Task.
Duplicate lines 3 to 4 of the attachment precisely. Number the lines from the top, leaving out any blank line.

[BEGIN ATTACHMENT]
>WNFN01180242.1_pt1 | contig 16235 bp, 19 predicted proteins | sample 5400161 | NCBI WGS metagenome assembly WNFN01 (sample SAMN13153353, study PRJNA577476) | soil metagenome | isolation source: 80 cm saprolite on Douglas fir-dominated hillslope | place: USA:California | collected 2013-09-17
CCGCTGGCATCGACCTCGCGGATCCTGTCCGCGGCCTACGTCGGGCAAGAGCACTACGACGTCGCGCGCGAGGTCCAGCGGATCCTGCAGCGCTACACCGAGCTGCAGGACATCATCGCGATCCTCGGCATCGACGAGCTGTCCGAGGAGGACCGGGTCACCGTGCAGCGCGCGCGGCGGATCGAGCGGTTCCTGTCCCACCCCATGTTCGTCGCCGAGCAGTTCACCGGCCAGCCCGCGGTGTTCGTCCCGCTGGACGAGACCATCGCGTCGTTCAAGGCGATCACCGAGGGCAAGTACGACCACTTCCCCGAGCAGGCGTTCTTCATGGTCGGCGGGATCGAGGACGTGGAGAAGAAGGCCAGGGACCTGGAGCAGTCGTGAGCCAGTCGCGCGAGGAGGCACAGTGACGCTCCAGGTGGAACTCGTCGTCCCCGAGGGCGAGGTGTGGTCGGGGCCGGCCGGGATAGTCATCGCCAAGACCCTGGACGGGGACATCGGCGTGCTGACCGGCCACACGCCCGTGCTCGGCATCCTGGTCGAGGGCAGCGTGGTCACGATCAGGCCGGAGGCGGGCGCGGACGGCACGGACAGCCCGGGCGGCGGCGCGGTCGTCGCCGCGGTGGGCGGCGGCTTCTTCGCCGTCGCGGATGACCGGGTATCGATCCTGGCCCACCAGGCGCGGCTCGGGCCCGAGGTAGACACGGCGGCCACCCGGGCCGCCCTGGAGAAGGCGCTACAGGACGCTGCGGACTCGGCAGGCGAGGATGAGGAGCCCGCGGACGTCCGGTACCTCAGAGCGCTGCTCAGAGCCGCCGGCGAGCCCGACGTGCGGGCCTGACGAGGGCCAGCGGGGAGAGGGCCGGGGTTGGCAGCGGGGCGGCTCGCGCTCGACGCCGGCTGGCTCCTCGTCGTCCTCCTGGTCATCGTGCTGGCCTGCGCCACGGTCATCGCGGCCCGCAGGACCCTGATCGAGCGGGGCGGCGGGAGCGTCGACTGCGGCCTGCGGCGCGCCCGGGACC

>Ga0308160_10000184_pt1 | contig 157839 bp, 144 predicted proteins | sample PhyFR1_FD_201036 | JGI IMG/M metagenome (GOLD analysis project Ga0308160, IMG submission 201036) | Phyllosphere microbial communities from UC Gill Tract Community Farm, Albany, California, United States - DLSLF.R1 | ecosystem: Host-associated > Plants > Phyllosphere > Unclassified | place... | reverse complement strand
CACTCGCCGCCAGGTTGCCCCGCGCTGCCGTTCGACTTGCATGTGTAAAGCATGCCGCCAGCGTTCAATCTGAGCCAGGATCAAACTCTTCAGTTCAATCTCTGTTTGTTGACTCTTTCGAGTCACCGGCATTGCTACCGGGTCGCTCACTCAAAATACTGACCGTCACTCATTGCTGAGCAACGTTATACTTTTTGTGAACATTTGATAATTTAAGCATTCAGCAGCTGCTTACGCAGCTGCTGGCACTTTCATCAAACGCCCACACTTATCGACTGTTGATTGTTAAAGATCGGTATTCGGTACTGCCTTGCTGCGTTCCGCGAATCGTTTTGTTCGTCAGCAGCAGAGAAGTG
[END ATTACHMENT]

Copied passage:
>Ga0308160_10000184_pt1 | contig 157839 bp, 144 predicted proteins | sample PhyFR1_FD_201036 | JGI IMG/M metagenome (GOLD analysis project Ga0308160, IMG submission 201036) | Phyllosphere microbial communities from UC Gill Tract Community Farm, Albany, California, United States - DLSLF.R1 | ecosystem: Host-associated > Plants > Phyllosphere > Unclassified | place... | reverse complement strand
CACTCGCCGCCAGGTTGCCCCGCGCTGCCGTTCGACTTGCATGTGTAAAGCATGCCGCCAGCGTTCAATCTGAGCCAGGATCAAACTCTTCAGTTCAATCTCTGTTTGTTGACTCTTTCGAGTCACCGGCATTGCTACCGGGTCGCTCACTCAAAATACTGACCGTCACTCATTGCTGAGCAACGTTATACTTTTTGTGAACATTTGATAATTTAAGCATTCAGCAGCTGCTTACGCAGCTGCTGGCACTTTCATCAAACGCCCACACTTATCGACTGTTGATTGTTAAAGATCGGTATTCGGTACTGCCTTGCTGCGTTCCGCGAATCGTTTTGTTCGTCAGCAGCAGAGAAGTG